Case-Based Insights: Expert Perspectives on the Treatment of Adult-Onset SMA - Episode 6

The Safety and Efficacy of Nusinersen for SMA

A specialist in the care of patients with spinal muscular atrophy reviews the CHERISH trial of nusinersen and examines the drug’s safety and efficacy profiles.

Arun S. Varadhachary, MD, PhD: Starting a medication like Nusinersen is a very personal decision, because patients have different goals and expectations for treatment. However, starting on a medication such as Nusinersen implies that patients are going to be fully engaged in their care plans and want to be active participants with their multidisciplinary team to optimize function. We tend to discuss the motivations of patients to make sure that they are able to fully engage with a plan that we can put together for them.

When we specifically discuss starting therapy with Nusinersen, we explain that the first couple of months are a lot of work because of the loading dose schedule for this medication. Within the first 2 months, a total of 4 injections are given in fairly rapid succession. After the loading doses are completed, patients enter a maintenance phase, in which they undergo repeated treatment every 4 months. At that point, most patients become used to a pattern of seeing their doctor every couple of months. They actually begin to look forward to those visits to check in, report their symptoms, and share what they believe are the benefits of undergoing treatment.

The safety profile of Nusinersen has been studied across a large range of patients. Most of the adverse effects that patients experience relate to its administration via lumbar puncture, which can sometimes lead to headaches, backache, etc. In terms of the actual safety profile of the medication itself, the drug is very well tolerated. However, as with all medications, there are some adverse events, and data from the initial studies demonstrated that patients should be monitored for kidney function and coagulation problems that can result from medications in the same class as Nusinersen.

Some efficacy data regarding [Nusinersen] come from a series of clinical trials. The pivotal clinical trial is relevant for older-onset SMA [spinal muscular atrophy] patients—specifically, patients who would fall within the type 2 or type 3 category—observed in the CHERISH study. This was a study with 126 patients with type 2 or type 3 SMA who were 2 to 9 years of age. After 15 months of treatment, primary outcome school performance was measured using the Hammersmith Functional Motor Scale–Expanded (HFMSE). Patients who were receiving Nusinersen showed an improvement of 3.9 points on their [HFSME] score over that 15-month time period when compared with the placebo control group. The improvement was considered both statistically and clinically significant. Some other outcomes of that CHERISH study included performance in the revised upper limb module, which also showed improvement among individuals on treatment as compared with those who were not. For the individuals able to walk, the CHERISH study also demonstrated an improvement in the 6-minute walk test performance.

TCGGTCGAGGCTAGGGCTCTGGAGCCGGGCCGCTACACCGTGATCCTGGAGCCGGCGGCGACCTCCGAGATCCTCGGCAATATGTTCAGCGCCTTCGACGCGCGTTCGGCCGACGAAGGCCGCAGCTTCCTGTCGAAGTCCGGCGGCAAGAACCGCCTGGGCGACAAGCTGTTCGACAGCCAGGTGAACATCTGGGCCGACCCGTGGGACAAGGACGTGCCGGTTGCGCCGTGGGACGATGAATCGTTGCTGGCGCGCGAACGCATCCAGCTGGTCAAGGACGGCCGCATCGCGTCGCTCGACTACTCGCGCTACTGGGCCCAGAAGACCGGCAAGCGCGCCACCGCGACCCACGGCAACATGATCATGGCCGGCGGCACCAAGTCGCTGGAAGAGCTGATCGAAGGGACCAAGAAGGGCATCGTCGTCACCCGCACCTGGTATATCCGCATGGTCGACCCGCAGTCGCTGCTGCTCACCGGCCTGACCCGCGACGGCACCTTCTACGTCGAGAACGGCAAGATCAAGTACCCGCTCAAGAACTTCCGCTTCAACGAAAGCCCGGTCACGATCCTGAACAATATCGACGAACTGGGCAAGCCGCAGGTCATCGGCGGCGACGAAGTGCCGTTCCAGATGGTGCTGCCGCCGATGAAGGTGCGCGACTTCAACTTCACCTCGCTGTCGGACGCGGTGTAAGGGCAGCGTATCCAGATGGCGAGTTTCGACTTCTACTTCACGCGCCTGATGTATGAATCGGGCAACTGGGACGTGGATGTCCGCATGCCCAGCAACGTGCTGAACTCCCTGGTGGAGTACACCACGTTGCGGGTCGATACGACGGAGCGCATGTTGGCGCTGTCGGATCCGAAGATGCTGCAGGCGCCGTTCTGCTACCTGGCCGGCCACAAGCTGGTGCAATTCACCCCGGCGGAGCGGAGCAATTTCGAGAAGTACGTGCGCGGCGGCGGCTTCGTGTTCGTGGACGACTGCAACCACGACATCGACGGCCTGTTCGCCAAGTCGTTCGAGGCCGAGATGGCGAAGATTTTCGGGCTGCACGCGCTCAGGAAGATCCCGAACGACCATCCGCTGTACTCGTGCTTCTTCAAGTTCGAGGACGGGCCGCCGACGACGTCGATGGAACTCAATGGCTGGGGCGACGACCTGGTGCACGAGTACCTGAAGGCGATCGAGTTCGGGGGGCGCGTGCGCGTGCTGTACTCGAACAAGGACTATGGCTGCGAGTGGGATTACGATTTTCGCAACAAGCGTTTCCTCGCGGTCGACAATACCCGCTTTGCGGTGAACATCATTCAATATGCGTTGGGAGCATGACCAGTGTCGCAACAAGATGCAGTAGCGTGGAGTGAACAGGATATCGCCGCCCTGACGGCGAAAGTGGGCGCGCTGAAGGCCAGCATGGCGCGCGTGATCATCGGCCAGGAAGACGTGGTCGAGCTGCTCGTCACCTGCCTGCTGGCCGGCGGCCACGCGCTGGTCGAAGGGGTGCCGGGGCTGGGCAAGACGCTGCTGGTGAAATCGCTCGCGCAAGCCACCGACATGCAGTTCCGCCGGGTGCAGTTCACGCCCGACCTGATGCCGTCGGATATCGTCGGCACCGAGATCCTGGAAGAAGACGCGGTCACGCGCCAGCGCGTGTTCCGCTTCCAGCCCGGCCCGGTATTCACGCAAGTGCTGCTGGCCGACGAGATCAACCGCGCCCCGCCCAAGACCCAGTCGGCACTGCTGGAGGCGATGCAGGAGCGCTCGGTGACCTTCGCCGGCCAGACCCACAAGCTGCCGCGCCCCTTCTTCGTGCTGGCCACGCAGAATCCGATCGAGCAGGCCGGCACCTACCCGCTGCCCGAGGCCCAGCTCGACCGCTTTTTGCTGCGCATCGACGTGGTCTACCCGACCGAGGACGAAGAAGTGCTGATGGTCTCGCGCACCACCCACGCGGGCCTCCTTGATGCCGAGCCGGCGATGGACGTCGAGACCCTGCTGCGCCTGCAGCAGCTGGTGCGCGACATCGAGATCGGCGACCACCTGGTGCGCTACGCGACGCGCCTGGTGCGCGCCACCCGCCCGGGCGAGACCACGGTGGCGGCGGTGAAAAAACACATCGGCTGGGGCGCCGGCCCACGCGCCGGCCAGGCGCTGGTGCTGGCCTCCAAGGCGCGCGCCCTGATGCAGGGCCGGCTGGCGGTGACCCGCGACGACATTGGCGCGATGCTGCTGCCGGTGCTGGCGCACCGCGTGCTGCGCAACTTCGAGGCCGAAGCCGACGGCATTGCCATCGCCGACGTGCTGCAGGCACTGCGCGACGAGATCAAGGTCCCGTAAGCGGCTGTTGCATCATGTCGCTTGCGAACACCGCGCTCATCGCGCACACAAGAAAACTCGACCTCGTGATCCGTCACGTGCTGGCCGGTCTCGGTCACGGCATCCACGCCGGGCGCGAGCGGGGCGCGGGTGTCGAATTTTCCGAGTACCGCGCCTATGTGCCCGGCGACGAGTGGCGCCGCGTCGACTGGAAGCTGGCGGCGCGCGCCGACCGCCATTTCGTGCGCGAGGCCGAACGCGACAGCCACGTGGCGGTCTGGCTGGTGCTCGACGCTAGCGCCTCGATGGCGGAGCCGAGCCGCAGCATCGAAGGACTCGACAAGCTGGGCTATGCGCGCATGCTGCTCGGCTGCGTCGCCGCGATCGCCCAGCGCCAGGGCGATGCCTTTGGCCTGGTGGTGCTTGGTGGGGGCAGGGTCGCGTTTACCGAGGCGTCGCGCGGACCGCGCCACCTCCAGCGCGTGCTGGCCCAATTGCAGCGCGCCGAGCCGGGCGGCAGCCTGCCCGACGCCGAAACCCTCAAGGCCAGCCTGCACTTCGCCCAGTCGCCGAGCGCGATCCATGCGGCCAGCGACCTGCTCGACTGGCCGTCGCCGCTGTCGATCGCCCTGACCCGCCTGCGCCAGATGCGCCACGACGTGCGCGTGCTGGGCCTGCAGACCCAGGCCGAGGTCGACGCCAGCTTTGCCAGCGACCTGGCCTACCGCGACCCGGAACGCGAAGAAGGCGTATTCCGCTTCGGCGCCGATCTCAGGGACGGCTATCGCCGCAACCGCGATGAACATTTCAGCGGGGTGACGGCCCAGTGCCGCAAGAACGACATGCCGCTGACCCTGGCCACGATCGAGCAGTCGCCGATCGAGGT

That said, the CHERISH study did look at a quite young population. Subsequently, we were waiting for was some data that was more specific for older patients who would fall within the adult category of SMA patients. We had two observational studies following large cohorts of patients published in 2020, one in the spring, and the other later in the fall. One group studied patients in Germany, and another studied a group in Italy. Adult patients were followed for 14 months and assessed using rating scale scores also used in the pivotal studies, namely the Hammersmith score, the upper limb module test, and the 6-minute walk test. The adults showed improvement or stabilization in their Hammersmith scores over this time period. In aggregate, patients who were receiving Nusinersen experienced stabilized or improved motor function. This is encouraging news for those of us who care for adult patients, because we want data that we can cite to let them know that this medication is, in fact, doing what we think it's doing, and that the benefits that they see are comparable to the benefits observed in the younger population of patients.

Transcript Edited for Clarity